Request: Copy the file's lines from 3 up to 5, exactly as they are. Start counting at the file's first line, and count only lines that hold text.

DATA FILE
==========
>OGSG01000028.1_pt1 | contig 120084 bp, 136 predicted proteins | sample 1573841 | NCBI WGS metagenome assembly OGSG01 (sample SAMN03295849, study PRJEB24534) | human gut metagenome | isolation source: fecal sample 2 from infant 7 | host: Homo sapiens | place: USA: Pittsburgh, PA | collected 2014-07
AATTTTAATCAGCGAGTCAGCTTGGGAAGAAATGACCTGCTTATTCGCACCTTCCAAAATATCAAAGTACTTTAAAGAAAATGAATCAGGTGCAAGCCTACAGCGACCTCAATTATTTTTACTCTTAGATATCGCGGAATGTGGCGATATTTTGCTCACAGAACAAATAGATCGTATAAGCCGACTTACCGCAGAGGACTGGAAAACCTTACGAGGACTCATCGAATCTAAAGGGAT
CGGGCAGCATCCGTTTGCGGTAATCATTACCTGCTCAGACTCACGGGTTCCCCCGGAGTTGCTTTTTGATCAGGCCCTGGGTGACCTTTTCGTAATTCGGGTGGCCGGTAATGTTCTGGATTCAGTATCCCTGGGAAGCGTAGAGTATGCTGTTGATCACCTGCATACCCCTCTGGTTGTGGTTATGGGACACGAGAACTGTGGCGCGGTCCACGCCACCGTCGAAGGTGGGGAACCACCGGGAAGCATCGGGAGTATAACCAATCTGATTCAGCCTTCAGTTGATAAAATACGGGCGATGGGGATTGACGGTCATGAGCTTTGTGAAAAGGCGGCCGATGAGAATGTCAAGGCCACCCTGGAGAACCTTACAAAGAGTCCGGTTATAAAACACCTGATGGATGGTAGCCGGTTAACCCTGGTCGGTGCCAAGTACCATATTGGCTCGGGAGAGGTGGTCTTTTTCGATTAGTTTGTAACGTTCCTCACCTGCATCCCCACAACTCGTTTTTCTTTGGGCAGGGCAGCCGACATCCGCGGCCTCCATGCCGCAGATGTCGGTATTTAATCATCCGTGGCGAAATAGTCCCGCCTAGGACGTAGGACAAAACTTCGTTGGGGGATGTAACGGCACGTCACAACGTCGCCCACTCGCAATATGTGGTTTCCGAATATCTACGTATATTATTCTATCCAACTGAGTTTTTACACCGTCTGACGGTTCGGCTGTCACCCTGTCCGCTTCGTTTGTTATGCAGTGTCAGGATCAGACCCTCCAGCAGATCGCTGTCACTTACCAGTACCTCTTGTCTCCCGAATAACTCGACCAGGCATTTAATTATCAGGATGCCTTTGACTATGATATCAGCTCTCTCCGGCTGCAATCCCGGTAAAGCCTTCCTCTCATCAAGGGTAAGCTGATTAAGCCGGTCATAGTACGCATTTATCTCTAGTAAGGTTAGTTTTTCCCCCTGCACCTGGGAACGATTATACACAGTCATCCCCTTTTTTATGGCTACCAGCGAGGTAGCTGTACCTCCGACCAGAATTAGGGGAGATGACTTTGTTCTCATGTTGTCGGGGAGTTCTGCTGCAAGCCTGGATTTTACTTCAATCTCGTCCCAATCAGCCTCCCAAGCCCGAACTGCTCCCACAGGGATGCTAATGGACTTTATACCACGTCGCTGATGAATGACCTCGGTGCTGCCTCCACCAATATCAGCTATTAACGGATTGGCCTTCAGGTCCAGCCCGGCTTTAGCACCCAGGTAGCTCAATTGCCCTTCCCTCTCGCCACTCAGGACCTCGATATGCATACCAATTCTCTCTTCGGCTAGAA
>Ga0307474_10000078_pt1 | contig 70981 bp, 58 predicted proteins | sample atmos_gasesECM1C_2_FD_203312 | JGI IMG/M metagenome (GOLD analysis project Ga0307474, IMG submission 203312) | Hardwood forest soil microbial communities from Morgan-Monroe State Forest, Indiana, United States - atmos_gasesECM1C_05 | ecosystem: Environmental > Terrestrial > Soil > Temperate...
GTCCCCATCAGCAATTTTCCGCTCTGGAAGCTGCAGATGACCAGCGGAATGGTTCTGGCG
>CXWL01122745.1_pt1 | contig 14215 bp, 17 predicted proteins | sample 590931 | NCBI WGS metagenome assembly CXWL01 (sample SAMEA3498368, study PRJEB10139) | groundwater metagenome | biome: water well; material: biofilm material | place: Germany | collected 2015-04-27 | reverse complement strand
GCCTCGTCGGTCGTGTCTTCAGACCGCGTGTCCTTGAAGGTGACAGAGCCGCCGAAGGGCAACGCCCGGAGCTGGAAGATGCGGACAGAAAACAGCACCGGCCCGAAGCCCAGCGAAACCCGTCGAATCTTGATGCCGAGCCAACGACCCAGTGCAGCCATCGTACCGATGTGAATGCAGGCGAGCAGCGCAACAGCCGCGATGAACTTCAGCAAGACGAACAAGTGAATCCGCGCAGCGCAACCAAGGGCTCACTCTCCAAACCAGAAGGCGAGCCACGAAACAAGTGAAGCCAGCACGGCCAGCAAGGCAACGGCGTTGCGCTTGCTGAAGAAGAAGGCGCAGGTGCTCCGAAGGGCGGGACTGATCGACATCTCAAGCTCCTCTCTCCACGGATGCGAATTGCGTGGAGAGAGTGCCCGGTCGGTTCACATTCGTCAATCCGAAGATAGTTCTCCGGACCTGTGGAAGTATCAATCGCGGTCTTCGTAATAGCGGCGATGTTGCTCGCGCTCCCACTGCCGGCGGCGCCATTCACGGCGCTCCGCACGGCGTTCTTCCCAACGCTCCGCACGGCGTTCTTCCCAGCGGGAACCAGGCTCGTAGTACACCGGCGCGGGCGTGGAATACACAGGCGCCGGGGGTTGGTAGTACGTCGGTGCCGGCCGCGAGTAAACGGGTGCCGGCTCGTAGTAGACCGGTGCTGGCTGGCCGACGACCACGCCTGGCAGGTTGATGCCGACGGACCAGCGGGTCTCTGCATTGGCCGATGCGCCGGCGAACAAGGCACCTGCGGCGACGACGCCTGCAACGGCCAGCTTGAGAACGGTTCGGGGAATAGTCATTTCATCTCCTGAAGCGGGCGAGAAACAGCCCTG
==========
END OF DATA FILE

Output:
CGGGCAGCATCCGTTTGCGGTAATCATTACCTGCTCAGACTCACGGGTTCCCCCGGAGTTGCTTTTTGATCAGGCCCTGGGTGACCTTTTCGTAATTCGGGTGGCCGGTAATGTTCTGGATTCAGTATCCCTGGGAAGCGTAGAGTATGCTGTTGATCACCTGCATACCCCTCTGGTTGTGGTTATGGGACACGAGAACTGTGGCGCGGTCCACGCCACCGTCGAAGGTGGGGAACCACCGGGAAGCATCGGGAGTATAACCAATCTGATTCAGCCTTCAGTTGATAAAATACGGGCGATGGGGATTGACGGTCATGAGCTTTGTGAAAAGGCGGCCGATGAGAATGTCAAGGCCACCCTGGAGAACCTTACAAAGAGTCCGGTTATAAAACACCTGATGGATGGTAGCCGGTTAACCCTGGTCGGTGCCAAGTACCATATTGGCTCGGGAGAGGTGGTCTTTTTCGATTAGTTTGTAACGTTCCTCACCTGCATCCCCACAACTCGTTTTTCTTTGGGCAGGGCAGCCGACATCCGCGGCCTCCATGCCGCAGATGTCGGTATTTAATCATCCGTGGCGAAATAGTCCCGCCTAGGACGTAGGACAAAACTTCGTTGGGGGATGTAACGGCACGTCACAACGTCGCCCACTCGCAATATGTGGTTTCCGAATATCTACGTATATTATTCTATCCAACTGAGTTTTTACACCGTCTGACGGTTCGGCTGTCACCCTGTCCGCTTCGTTTGTTATGCAGTGTCAGGATCAGACCCTCCAGCAGATCGCTGTCACTTACCAGTACCTCTTGTCTCCCGAATAACTCGACCAGGCATTTAATTATCAGGATGCCTTTGACTATGATATCAGCTCTCTCCGGCTGCAATCCCGGTAAAGCCTTCCTCTCATCAAGGGTAAGCTGATTAAGCCGGTCATAGTACGCATTTATCTCTAGTAAGGTTAGTTTTTCCCCCTGCACCTGGGAACGATTATACACAGTCATCCCCTTTTTTATGGCTACCAGCGAGGTAGCTGTACCTCCGACCAGAATTAGGGGAGATGACTTTGTTCTCATGTTGTCGGGGAGTTCTGCTGCAAGCCTGGATTTTACTTCAATCTCGTCCCAATCAGCCTCCCAAGCCCGAACTGCTCCCACAGGGATGCTAATGGACTTTATACCACGTCGCTGATGAATGACCTCGGTGCTGCCTCCACCAATATCAGCTATTAACGGATTGGCCTTCAGGTCCAGCCCGGCTTTAGCACCCAGGTAGCTCAATTGCCCTTCCCTCTCGCCACTCAGGACCTCGATATGCATACCAATTCTCTCTTCGGCTAGAA
>Ga0307474_10000078_pt1 | contig 70981 bp, 58 predicted proteins | sample atmos_gasesECM1C_2_FD_203312 | JGI IMG/M metagenome (GOLD analysis project Ga0307474, IMG submission 203312) | Hardwood forest soil microbial communities from Morgan-Monroe State Forest, Indiana, United States - atmos_gasesECM1C_05 | ecosystem: Environmental > Terrestrial > Soil > Temperate...
GTCCCCATCAGCAATTTTCCGCTCTGGAAGCTGCAGATGACCAGCGGAATGGTTCTGGCG